The Larsen Ice Shelf is a long, fringing ice shelf in the northwest part of the Weddell Sea, extending along the east coast of Antarctic Peninsula from Cape Longing to the area just southward of Hearst Island.
The Larsen Ice Shelf is a series of three shelves that occupy (or occupied) distinct embayments along the coast.
From north to south, the three segments are called Larsen A (the smallest), Larsen B, and Larsen C (the largest) by researchers who work in the area.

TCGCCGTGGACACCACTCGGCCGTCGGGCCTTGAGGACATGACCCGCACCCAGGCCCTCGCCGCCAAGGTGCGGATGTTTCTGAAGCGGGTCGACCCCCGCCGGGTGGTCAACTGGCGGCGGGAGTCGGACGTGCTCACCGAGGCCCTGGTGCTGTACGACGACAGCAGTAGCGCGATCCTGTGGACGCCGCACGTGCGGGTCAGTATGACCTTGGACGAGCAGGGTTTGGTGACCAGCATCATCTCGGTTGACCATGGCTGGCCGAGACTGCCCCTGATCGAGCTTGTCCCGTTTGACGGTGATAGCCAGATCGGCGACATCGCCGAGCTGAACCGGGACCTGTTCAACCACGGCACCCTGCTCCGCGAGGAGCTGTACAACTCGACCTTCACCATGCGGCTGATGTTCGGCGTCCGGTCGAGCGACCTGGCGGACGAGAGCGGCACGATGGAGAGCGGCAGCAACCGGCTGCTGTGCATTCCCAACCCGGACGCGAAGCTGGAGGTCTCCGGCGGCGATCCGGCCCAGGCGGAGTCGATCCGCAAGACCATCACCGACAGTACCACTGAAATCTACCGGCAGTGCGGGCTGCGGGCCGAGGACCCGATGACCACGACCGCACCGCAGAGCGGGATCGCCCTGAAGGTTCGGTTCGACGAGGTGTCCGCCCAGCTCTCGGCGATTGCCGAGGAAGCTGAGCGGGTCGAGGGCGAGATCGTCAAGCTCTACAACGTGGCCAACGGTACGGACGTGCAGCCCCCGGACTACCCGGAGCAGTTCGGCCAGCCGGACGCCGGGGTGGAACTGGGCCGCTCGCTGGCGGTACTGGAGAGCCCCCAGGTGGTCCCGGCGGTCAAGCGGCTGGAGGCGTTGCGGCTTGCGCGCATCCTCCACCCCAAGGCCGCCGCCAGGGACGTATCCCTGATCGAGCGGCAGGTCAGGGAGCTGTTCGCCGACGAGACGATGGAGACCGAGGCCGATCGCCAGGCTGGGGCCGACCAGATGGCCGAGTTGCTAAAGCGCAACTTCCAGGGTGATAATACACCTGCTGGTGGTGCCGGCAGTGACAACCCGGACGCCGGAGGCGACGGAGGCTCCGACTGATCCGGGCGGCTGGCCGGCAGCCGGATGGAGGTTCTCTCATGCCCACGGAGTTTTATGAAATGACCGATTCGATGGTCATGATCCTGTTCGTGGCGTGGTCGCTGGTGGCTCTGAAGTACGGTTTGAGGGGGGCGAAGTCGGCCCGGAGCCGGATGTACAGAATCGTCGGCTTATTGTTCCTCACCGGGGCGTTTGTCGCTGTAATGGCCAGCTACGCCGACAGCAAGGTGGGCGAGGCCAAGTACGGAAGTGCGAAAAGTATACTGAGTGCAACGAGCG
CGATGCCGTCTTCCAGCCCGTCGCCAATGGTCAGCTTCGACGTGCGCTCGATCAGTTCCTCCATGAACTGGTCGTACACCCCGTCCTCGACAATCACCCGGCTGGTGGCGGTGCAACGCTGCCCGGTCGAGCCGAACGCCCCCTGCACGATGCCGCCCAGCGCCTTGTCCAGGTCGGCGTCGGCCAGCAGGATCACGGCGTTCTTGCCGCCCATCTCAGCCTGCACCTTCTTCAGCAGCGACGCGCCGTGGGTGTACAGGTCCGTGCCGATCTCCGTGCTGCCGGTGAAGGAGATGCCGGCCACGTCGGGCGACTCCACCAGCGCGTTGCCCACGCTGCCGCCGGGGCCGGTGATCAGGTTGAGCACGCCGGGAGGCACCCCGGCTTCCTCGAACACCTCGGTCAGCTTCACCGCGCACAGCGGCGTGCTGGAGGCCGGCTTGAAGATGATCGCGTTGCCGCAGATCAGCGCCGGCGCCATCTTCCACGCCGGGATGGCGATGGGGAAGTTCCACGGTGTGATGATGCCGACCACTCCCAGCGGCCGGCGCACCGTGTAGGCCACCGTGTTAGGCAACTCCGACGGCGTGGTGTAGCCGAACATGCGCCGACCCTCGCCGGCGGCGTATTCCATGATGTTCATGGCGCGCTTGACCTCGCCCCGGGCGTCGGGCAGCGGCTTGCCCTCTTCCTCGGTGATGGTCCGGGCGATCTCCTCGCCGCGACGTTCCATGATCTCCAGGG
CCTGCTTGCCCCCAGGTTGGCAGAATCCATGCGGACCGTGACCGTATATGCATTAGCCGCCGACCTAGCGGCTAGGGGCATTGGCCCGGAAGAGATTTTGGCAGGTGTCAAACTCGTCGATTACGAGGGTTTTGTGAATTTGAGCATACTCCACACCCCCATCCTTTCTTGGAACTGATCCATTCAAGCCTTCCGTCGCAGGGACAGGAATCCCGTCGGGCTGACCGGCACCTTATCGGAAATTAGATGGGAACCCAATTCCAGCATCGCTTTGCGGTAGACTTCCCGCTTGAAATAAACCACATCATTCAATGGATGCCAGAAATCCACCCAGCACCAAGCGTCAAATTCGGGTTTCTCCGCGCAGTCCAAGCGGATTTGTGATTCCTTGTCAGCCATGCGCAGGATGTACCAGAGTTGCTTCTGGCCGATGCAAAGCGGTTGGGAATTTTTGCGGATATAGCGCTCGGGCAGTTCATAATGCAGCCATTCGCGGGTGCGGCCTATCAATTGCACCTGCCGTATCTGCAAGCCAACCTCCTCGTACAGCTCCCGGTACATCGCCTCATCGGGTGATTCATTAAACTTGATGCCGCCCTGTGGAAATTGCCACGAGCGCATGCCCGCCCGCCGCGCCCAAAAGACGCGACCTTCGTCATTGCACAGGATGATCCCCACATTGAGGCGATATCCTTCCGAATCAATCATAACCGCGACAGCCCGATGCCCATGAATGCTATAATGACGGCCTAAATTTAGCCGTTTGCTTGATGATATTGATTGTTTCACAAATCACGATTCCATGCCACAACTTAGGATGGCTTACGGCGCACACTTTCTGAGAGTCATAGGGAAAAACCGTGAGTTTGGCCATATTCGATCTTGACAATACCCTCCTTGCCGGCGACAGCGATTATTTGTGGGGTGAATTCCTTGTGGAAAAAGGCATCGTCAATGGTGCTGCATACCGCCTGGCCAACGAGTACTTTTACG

The Larsen A ice shelf disintegrated in January of 1995.
The Larsen B ice shelf disintegrated in February of 2002.
The Larsen C ice shelf appears to be stable.
The Larsen disintegration events were unusual.
Typically, ice shelves lose mass by iceberg calving and by melting at their upper and lower surfaces.
The disintegration events are linked to the ongoing climate warming in the Antarctic Peninsula, about 0.5 °C per decade since the late 1940's (possibly a result of global warming).
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